The surviving members of Nirvana and the associated legal estates are seeking to have a lawsuit taken against the ‘Nevermind’ artwork dismissed.
The cover is one of the most famous album artworks in rock history, with a naked baby swimming after a dollar bill.
The child model was Spencer Elden, who launched legal proceedings on August 24th against Nirvana, alleging that the band violated federal pornography laws.
Accusing Nirvana of exploiting him, news of his legal action made international headlines, and sparked huge social media conversation.
Spencer Elden himself was no stranger to the debate around the cover; he frequently gave interviews on the subject, and even had it tattooed on his chest. A 2016 interview suggests that his enthusiasm had long since waned, however.
Now – as Billboard notes – a legal representative for Nirvana and the associated estates filed a motion to dismiss in a California court on December 22nd.
The filing states that the legal claim is “barred by the applicable statute of limitations,” with the lawyer adding: “Elden’s claim that the photograph on the Nevermind album cover is ‘child pornography’ is, on its face, not serious.”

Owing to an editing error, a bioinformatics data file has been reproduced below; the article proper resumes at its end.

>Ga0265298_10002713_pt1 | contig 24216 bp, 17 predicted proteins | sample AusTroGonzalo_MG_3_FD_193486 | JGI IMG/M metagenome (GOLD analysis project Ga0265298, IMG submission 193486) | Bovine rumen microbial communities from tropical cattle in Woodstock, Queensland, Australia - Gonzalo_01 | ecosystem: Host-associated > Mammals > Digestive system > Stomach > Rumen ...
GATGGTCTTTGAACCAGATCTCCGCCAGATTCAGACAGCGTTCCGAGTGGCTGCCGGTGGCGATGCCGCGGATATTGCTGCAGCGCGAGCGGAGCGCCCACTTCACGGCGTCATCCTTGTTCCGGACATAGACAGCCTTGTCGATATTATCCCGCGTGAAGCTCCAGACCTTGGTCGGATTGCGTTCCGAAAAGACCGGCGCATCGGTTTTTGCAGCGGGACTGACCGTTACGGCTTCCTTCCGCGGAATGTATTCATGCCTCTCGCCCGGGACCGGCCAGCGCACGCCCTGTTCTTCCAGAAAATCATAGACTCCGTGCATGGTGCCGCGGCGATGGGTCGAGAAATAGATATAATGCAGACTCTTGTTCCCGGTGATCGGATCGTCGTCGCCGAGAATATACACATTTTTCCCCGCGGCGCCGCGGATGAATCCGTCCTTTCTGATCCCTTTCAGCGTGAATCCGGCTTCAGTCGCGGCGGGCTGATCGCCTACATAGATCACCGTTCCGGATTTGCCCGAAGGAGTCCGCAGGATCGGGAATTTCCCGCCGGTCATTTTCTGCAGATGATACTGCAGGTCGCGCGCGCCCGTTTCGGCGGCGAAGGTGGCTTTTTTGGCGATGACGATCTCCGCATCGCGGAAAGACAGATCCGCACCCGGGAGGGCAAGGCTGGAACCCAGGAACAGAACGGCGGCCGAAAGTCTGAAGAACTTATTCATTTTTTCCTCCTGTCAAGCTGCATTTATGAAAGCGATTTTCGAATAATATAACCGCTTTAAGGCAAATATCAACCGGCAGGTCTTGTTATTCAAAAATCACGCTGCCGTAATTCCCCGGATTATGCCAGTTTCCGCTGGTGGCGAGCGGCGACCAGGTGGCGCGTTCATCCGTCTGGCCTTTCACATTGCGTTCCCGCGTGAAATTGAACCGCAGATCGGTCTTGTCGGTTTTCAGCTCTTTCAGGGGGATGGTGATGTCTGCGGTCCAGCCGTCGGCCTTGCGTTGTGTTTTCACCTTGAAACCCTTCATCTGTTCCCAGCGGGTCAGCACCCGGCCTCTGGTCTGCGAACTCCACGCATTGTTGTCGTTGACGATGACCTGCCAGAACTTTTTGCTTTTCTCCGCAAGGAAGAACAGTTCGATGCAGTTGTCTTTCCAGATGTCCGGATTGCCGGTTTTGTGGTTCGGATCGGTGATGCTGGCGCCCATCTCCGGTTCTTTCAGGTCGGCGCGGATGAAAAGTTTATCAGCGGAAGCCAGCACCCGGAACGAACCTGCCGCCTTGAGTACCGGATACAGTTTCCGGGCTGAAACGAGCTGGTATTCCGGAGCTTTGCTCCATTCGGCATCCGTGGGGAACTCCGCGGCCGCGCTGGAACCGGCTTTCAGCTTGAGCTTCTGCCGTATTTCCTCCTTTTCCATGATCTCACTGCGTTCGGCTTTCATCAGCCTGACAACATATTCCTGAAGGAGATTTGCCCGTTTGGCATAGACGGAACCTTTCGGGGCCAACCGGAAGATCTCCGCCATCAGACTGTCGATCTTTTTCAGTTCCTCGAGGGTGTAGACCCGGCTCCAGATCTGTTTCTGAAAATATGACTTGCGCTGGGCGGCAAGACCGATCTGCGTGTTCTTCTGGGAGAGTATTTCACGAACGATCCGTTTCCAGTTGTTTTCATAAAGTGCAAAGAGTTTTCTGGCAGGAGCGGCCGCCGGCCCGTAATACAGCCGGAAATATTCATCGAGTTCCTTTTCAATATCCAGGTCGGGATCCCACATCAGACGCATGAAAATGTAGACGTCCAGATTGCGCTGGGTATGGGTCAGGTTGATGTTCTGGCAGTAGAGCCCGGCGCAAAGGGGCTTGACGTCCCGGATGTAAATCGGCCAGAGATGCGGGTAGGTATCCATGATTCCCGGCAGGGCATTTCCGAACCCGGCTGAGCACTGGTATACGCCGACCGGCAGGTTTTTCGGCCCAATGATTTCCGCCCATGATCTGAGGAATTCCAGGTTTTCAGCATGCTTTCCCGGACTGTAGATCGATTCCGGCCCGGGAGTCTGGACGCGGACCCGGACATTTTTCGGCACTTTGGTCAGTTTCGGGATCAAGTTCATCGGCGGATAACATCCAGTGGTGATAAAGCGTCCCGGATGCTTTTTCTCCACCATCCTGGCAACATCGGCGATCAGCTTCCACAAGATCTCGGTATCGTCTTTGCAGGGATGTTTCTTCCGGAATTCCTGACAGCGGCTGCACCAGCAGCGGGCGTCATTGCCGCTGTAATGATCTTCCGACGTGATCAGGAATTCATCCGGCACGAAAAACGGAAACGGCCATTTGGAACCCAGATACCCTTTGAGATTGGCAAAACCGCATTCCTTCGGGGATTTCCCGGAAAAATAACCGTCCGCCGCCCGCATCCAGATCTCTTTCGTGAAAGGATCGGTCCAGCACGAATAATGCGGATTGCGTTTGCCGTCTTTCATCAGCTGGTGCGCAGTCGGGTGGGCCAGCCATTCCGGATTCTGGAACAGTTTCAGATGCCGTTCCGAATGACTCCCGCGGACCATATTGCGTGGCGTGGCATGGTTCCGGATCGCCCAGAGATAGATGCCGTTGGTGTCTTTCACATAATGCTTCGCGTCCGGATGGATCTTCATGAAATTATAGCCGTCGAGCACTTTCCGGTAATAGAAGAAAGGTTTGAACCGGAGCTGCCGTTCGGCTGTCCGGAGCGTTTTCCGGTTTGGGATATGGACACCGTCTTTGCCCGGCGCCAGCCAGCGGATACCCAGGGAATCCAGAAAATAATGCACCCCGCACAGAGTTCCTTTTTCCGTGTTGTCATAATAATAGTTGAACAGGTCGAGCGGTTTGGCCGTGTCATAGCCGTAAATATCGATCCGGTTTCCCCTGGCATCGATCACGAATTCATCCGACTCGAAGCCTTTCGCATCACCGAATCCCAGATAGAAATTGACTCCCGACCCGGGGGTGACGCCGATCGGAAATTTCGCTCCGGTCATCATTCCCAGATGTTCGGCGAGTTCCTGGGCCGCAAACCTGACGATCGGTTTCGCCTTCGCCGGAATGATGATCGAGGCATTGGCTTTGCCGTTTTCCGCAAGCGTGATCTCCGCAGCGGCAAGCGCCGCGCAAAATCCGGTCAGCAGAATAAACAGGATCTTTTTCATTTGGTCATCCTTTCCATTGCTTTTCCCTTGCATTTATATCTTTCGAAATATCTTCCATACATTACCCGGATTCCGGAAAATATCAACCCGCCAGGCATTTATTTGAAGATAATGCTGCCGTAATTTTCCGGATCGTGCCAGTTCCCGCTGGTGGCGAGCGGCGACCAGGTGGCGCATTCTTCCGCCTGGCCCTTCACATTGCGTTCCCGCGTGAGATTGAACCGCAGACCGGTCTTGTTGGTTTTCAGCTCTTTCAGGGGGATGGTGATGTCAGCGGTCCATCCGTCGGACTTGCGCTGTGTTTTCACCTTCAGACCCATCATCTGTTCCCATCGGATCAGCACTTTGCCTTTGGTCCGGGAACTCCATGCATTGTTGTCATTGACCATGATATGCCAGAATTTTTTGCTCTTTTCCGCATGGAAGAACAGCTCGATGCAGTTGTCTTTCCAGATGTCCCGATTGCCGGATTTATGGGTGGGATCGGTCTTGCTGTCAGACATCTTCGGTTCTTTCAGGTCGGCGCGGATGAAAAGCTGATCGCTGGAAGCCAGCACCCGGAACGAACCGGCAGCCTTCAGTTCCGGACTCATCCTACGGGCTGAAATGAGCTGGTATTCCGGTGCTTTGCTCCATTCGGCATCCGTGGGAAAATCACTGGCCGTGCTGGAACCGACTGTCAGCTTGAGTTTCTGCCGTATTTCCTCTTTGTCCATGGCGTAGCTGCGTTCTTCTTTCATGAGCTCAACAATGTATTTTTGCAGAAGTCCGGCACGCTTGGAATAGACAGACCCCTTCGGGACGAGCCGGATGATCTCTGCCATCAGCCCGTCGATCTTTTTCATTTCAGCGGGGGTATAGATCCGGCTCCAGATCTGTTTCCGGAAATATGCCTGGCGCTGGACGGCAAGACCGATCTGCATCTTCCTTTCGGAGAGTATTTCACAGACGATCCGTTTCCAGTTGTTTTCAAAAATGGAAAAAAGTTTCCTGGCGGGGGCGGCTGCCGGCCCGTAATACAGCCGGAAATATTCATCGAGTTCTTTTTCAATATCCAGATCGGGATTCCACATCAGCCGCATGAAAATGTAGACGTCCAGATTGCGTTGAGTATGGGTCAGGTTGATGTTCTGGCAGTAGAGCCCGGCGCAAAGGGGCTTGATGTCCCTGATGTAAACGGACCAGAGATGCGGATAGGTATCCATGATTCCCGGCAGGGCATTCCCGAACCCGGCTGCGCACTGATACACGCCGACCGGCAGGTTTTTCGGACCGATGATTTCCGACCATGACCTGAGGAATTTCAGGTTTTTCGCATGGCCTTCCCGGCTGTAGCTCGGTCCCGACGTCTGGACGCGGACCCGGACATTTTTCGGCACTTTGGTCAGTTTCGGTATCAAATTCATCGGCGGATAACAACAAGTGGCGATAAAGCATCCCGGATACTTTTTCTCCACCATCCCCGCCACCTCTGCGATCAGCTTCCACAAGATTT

Nirvana response rests on a 10 year statute of limitations, with representatives for the band arguing that Elden was clearly aware of the album cover and photograph before August 2011.
“The period runs from the time the plaintiff reasonably discovers the later of either the ‘violation’ or the ‘injury’ that ‘forms the basis of the claim,’” the lawyer writes.
The response reads:
[T]he Nevermind cover photograph was taken in 1991. It was world-famous by no later than 1992. Long before 2011, as Elden has pled, Elden knew about the photograph, and knew that he (and not someone else) was the baby in the photograph. He has been fully aware of the facts of both the supposed “violation” and “injury” for decades.
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